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School. Which One?

“Time will go so fast,” they say, as you look adoringly at your new-born. You silently dismiss such an absurd notion amid the whirlwind of feed, play, and sleep routines, as time seems anything but fast. Yet somehow over time, that tiny delicious new-born has learnt to smile, focus, reach out, wave goodbye, clap, imitate, say your name, speak in sentences, sing, crawl, walk, run, explore, think, learn, follow instructions, question, sort, describe, count, pretend, complete, and create! Four and a bit years on, preschool life as you know it is coming to an end. From nappies to Superman and Elsa costumes in the blink of an eye!

Your baby is turning five and very soon after that will be starting school! Terms like “transition to school” creep into conversations, and you’re wondering what transition even means? I heard it best described once as, “a passage from one scene toanother”. I’m freaking out slightly, my child is ‘transitioning’ from my loving nurture and the safety of small places like kindergarten and Mainly Music into the huge wide unknown world of primary school! The thought often daunts even the staunchest of parent. Your almost five old may be ‘ready’ for school, but are you?

So now the question looms, which one? We had the choice of three local primary schools, one right across the street, one on the way to the city, and one further up the hill in the opposite direction. All had good reputations. We were ‘in zone’ for one, and ‘out of zone’ for two. Should we go with the immediate obvious choice; the one we were ‘in zone’ for?, or should we apply ‘out of zone’ for the other two? I began my quest for a primary school with the people I knew, families in the community with children already in each of these schools. I asked questions like; what do you as a parent like about this school?, are your children happy going to school/ coming home from school?, what parent involvement do you have/ or is encouraged at your school? I listened to their feedback, recommendations, concerns, and praise. A personal endorsement speaks loudly.

Next I visited each school on my list of possible options.  Interestingly the frontline (administration staff) people often unknowingly, give a very good or not so great first impression of a school. I checked out playgrounds and classrooms, looking for spark and flair, would this school provide a stimulating and safe environment for my child? I attended Open Days, and the school Fairs. On a fact finding mission I asked questions about class sizes?, uniform?, what their take was on bullying and teaching kids to play nice?, did they offer a faith-based lesson? how did they support high or low achievers?, and importantly, I asked about the person who was about to begin educating my child, the new-entrance teacher,- who were they?, how much experience did he/ she have?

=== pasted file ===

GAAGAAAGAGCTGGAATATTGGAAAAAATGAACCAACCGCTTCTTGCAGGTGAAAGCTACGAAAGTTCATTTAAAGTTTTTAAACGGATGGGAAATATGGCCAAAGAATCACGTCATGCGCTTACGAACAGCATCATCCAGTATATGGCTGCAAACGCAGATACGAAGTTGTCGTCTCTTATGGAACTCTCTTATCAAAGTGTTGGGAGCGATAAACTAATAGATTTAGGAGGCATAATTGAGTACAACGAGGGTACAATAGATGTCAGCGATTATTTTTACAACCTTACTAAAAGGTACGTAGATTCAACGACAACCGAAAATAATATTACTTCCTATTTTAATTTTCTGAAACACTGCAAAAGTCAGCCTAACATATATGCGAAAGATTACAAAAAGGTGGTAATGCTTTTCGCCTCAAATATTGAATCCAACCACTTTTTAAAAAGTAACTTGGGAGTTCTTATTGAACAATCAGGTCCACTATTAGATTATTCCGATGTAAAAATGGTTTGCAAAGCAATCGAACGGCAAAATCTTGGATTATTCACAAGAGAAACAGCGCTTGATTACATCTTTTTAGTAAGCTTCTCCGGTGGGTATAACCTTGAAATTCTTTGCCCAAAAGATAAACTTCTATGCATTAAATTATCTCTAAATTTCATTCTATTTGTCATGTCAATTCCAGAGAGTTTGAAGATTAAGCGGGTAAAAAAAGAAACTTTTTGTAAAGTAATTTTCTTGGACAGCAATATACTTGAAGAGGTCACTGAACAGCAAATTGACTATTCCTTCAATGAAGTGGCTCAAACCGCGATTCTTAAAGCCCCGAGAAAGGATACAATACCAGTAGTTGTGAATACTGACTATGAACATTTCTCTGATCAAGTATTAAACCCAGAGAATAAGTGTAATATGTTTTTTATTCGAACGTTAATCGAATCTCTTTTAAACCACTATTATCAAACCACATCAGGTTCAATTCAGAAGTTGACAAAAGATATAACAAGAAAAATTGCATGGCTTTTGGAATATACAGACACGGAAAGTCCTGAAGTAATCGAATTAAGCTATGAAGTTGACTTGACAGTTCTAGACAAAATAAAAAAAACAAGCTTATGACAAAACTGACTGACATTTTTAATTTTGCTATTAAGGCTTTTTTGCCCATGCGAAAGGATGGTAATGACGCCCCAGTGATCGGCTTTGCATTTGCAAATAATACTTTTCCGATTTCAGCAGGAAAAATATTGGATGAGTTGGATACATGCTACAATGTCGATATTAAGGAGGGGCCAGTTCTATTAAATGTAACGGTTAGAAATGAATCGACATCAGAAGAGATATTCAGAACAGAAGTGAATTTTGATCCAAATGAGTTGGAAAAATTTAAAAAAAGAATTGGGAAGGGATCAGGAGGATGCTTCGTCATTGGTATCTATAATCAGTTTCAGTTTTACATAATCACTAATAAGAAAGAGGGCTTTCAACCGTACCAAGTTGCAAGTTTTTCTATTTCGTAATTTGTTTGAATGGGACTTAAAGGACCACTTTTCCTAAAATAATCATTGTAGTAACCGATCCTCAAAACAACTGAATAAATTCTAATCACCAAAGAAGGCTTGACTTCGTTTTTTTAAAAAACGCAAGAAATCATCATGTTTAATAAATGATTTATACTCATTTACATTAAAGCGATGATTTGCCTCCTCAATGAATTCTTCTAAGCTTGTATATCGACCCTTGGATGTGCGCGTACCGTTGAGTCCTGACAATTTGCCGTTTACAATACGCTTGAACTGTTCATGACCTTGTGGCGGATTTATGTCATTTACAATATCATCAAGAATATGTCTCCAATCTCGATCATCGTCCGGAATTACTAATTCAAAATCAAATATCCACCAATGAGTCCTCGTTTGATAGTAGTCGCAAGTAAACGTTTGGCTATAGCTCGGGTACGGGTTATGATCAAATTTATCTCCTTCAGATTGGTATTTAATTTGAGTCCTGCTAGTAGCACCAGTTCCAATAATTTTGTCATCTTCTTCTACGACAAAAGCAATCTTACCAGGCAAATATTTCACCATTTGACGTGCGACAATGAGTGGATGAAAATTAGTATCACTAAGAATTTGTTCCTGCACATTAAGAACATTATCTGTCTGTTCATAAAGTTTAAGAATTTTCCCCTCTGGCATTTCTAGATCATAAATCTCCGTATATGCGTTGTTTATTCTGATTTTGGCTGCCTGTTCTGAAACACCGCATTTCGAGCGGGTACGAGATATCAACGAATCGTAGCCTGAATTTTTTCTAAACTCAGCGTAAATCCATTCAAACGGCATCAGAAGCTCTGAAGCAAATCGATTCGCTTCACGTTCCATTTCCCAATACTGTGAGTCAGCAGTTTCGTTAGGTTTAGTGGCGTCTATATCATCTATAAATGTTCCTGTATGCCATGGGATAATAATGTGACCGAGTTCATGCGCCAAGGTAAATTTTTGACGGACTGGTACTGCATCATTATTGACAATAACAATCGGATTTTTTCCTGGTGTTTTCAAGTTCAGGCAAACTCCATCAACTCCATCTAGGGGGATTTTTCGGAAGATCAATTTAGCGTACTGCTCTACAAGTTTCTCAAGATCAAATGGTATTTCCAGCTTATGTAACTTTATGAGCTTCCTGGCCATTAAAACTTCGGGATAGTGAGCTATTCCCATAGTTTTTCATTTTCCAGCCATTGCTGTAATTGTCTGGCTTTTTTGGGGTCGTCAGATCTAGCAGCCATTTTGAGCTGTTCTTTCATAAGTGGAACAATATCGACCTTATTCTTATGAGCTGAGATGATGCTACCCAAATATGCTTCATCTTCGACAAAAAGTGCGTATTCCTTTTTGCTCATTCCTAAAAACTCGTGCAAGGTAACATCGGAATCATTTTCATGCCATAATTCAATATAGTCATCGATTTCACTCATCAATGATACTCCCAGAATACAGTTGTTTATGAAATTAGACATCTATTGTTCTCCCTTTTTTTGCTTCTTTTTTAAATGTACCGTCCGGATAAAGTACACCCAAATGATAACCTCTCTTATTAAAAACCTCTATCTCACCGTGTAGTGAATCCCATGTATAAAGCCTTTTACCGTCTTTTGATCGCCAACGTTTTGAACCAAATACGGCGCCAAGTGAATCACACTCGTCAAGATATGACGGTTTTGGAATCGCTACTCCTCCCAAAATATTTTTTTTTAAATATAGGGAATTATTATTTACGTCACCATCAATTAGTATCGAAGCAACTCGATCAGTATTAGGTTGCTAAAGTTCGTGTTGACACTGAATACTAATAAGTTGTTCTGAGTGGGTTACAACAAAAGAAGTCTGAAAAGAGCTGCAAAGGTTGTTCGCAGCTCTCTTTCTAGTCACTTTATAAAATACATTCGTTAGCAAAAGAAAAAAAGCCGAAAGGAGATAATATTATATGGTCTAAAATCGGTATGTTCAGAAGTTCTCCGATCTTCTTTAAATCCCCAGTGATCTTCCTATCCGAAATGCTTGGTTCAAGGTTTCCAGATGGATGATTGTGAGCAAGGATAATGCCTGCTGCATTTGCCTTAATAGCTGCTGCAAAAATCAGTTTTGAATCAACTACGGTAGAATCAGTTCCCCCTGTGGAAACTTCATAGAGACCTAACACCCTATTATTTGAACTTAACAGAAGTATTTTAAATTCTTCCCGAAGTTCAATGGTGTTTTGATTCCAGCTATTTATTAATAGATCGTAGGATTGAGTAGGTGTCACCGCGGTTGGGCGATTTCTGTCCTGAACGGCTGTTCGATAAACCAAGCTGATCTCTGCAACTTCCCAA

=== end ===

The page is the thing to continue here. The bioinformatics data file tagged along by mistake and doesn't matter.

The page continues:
I read each schools ERO (Education Review Office) report, as these can tell you about a schools strengths and weaknesses and the things it needs to improve upon most, it’s a good idea to ask about these targets. Keep in mind that these are written once every three or five years though, so unless it is fairly recent it may not give a true account of the school in its current state.

It does come down to personal opinion really, and what you see as valuable and important in a school. At the end of the day there are many amazing vibrant primary schools out there, and because of that the choice can be tough. I do strongly suggest you go with your instinct, if it doesn’t have the “wow” factor you’re after it’s probably not the one for you or your child.

I’ll never forget my little lovely’s first day of school, she hung her bag on the hook that had her name above it, and raced excitedly out to the ‘big’ playground. I watched, somewhat nervously. She swung from the monkey bars and flung herself to the ground, awkwardly. Then righting herself, she checked to see if I’d seen her first ‘big school-girl’ feat. Moments later the bell rang and suddenly the entire junior school, so it seemed, ran past me in a blur of navy and white uniforms. I frantically scanned the crowd looking for her face. Nothing. I couldn’t believe I’d lost her on the first day of school! With the playground now empty, I grabbed my three year old by her hand and hoisted the baby capsule my ‘latest edition to the family’ was in, and high-tailed it back to the new entrant classroom. Ready to implore the teacher for help to search for my lost child I entered the brightened wonderland that was to be her haven of learning. Almost immediately I recognised my child, her long red hair spilling down her back from under her school hat that sat proudly on her little head. Inhale, exhale. There she sat, nose pressed to the front of the room, arms folded, legs folded, a picture of passionate enthusiasm. It hit me then and there, she’d started school!

It’s amazing really, how fast primary school has passed by – and I’m happy with the school we chose because my child was happy there. She was supported socially, physically, academically, and was motivated to perform well. She was at a place each day where the staff knew her and cared genuinely about her. I’ve learnt that a successful school is one where children come home happy, feeling valued, loved, and challenged. It’s not just about academic records and sporting achievements, it’s about developing a love of learning, about forming strong lasting friendships, about developing strength of character, and about excelling in all that we do!

“Today was good, today was fun, tomorrow is another one”! – Dr Suess.


By Shiree Meikle.

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